Poem on the Range
The Arvada Center just wouldn't be itself come January without another Colorado Cowboy Poetry Gathering to flaunt: It's simply the rootin'-tootin'-est thing happening in town (this side of the concurrent National Western Stock Show, that is). The annual event offers four rustic days of campfire songs, stories, yodeling and a corral-full of old-fashioned poetry that rhymes, all inspired by a fast-disappearing cowboy heritage of cattle drives, bucking broncos and prairie philosophizing. Make plans (tickets go quickly) to get in on the fun, which gets under way Thursday, January 9, and continues through Sunday.
This year, Denver's own singing -- and swinging -- cowgirl Liz Masterson, who not only performs at the gathering with partner Sean Blackburn but helps organize the event, wants everyone to know that this cultural Stetson's not old hat yet, in spite of its strong fourteen-year run. Some of the musical highlights, she notes, include performances by such regional favorites as Zen cowboy Chuck Pyle and Western crooner Jon Chandler, as well as young Australian bush poets (the Wild West's Pacific Rim counterparts) Carmel Dunn and Jennifer Haig, who at ages nineteen and twenty demonstrate that literary range-roving is no thing of the past.
However, it's during the Friday and Saturday sessions, which feature separately themed programs held simultaneously on five stages throughout the day, that participants really become a part of the action. "It's like a five-ring circus," Masterson says. "You can go from room to room, and we'll stretch your imagination and emotions in every possible direction. One minute you'll be rolling in the aisles, the next thing you know, you'll be crying."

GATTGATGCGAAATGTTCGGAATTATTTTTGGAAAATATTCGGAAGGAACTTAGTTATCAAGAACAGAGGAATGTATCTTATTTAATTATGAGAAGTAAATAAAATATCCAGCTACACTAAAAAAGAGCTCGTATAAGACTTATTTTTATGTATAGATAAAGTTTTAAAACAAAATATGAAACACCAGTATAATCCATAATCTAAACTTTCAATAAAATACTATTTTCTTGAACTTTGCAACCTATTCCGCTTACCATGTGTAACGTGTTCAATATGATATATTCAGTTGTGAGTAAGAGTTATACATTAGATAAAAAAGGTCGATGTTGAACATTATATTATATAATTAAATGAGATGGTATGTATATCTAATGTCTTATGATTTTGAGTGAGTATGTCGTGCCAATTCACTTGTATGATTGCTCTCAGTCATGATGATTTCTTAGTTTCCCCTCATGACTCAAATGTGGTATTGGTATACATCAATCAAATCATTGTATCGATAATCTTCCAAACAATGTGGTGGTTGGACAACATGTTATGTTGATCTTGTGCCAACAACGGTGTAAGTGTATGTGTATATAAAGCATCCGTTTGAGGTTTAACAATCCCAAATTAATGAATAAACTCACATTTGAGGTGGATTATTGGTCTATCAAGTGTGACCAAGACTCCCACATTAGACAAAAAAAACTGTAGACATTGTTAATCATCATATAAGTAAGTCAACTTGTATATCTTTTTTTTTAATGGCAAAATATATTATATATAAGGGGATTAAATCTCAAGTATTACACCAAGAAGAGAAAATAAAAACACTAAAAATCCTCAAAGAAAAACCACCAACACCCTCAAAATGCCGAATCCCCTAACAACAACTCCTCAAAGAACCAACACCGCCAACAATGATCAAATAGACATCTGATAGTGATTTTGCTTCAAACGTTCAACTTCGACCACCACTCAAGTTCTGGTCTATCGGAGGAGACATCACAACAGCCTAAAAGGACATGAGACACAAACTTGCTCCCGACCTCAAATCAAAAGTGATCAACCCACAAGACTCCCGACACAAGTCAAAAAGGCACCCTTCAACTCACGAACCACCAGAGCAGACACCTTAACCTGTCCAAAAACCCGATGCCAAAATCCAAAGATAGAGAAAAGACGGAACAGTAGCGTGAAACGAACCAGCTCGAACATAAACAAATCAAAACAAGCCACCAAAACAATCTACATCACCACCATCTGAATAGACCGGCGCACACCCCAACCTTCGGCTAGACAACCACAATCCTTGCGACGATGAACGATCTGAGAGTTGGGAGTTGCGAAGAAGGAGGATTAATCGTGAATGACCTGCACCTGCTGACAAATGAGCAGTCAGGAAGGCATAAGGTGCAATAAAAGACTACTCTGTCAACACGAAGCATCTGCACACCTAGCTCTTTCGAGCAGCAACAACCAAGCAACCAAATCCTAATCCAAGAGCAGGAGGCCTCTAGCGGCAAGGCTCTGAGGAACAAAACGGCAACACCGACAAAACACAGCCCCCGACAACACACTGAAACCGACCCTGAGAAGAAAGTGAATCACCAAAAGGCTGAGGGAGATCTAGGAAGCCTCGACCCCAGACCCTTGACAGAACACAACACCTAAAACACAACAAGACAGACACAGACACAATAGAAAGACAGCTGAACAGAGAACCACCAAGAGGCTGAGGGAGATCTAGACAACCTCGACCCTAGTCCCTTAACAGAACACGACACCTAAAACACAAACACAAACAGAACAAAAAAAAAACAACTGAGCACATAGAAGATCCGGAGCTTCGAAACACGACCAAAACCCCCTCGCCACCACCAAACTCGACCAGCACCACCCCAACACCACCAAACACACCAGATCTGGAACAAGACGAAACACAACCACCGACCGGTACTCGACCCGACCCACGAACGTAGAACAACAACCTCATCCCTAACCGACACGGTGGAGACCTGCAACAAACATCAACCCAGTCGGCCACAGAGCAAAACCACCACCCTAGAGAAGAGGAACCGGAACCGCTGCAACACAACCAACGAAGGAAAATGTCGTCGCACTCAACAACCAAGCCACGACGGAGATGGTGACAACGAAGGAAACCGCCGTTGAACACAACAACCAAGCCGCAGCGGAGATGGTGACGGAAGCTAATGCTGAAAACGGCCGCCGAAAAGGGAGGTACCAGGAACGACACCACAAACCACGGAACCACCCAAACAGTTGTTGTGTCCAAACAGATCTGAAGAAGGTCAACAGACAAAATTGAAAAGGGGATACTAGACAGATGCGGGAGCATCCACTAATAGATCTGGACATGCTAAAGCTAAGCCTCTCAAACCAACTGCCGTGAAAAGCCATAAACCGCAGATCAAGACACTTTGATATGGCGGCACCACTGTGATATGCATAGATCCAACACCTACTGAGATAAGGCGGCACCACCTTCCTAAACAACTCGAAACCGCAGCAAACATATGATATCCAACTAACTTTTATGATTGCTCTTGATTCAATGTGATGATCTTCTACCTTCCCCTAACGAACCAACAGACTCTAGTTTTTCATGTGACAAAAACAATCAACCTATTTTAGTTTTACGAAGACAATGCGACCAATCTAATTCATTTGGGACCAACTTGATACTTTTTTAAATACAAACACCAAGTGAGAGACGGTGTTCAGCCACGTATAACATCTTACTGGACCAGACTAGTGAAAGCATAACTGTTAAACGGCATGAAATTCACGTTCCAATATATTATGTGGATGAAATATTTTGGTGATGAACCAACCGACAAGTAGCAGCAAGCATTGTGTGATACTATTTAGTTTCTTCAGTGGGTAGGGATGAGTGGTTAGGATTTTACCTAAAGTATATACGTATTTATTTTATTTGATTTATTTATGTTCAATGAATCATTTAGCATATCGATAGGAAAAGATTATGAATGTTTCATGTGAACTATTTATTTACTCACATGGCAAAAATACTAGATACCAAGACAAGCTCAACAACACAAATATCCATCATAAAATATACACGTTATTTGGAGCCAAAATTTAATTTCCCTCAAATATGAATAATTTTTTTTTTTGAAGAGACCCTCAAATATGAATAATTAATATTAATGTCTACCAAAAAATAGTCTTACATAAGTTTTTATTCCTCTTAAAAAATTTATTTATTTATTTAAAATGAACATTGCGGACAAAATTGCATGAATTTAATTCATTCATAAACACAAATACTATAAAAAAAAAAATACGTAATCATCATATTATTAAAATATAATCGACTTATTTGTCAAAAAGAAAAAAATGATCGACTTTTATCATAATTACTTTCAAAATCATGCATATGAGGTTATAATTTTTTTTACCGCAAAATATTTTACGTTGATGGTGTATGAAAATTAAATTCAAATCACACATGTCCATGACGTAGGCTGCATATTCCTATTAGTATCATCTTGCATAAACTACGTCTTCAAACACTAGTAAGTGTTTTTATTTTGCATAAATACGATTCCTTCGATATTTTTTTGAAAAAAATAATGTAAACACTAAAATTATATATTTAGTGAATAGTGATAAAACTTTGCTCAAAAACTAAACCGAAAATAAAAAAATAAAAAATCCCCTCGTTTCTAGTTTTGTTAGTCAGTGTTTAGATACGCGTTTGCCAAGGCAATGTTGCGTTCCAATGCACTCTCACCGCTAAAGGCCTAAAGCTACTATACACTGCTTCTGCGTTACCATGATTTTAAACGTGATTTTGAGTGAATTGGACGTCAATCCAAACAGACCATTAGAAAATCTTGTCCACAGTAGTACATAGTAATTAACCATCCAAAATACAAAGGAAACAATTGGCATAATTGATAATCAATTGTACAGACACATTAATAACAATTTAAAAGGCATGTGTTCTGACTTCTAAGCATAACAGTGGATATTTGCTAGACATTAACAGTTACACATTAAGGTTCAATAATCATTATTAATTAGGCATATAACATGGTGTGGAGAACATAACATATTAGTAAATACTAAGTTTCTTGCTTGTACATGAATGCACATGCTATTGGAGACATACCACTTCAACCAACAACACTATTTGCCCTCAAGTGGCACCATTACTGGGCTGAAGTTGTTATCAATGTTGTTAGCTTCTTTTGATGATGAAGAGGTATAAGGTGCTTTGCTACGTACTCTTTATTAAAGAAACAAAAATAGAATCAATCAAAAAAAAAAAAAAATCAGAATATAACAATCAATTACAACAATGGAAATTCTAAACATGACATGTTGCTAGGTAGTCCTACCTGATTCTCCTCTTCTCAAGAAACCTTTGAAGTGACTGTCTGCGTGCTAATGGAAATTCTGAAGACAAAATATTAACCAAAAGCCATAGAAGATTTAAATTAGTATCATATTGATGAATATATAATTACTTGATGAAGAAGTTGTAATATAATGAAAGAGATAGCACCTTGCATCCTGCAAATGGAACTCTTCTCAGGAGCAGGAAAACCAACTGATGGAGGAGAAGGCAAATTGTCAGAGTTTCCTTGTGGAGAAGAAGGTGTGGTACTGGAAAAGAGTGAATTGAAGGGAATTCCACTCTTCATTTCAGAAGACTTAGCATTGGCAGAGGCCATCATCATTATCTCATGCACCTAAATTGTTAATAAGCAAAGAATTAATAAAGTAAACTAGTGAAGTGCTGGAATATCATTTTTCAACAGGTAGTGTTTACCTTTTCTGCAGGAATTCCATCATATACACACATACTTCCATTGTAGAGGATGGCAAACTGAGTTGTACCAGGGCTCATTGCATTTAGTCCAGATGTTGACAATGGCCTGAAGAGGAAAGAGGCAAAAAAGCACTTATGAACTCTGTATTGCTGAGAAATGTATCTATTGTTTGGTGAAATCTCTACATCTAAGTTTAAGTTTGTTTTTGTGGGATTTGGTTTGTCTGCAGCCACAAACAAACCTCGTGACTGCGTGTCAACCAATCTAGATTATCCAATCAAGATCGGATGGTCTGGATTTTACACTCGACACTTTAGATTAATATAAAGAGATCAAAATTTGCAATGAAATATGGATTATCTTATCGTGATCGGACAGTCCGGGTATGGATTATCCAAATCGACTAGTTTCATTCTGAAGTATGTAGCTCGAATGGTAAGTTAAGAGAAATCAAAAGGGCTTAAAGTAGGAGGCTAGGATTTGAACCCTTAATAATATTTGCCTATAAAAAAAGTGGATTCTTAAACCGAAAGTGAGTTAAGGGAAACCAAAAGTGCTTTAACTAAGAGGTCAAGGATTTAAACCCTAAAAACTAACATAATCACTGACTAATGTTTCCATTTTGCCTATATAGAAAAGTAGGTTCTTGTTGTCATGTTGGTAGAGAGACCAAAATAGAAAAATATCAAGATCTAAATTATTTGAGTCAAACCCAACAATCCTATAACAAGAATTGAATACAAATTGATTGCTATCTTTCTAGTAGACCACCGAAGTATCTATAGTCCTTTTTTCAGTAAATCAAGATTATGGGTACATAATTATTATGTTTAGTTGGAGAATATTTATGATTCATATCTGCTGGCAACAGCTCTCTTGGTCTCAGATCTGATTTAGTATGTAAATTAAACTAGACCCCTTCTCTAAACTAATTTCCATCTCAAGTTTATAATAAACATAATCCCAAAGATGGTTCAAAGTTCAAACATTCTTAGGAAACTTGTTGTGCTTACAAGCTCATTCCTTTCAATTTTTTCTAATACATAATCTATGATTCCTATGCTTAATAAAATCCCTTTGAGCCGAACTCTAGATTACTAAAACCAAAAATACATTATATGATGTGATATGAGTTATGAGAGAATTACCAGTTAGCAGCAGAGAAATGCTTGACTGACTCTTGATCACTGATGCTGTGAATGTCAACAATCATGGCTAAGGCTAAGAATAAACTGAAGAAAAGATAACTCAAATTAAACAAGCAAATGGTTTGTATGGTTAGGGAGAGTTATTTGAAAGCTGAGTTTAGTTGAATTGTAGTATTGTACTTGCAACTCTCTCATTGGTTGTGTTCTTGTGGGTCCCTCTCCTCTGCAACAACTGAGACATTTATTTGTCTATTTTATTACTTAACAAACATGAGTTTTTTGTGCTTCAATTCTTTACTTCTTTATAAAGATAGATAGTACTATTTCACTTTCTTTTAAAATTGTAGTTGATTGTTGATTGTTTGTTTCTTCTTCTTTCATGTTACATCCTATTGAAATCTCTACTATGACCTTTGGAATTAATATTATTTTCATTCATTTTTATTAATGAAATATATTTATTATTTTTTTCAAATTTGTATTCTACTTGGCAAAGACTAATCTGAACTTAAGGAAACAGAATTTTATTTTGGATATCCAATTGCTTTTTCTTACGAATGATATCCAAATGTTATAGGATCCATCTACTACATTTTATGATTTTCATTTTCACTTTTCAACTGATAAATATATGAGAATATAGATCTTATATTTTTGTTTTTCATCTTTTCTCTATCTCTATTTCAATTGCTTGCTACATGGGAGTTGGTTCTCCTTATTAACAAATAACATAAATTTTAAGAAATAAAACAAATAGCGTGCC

And you won't meet a nicer bunch of entertainers, she adds: "They're so humble about their ability to write. They just can't believe people come to hear them over and over again." But folks do, she says, because cowboy poetry is just so durned evocative: "A really good poet can write a poem about riding and make you feel like you're actually riding on the horse." Masterson also thinks cowboy poetry has the power to cure what ails you and everybody else these days, a ten-gallon order if we ever heard one.
"In our fast-paced world, where you even have to shred your mail, there's a real need to stay connected to past," she insists. "This is all about what made the West the West, and I don't want to see Colorado lose its rural roots. I think Denver's still a cowtown, and I hope it always will be."
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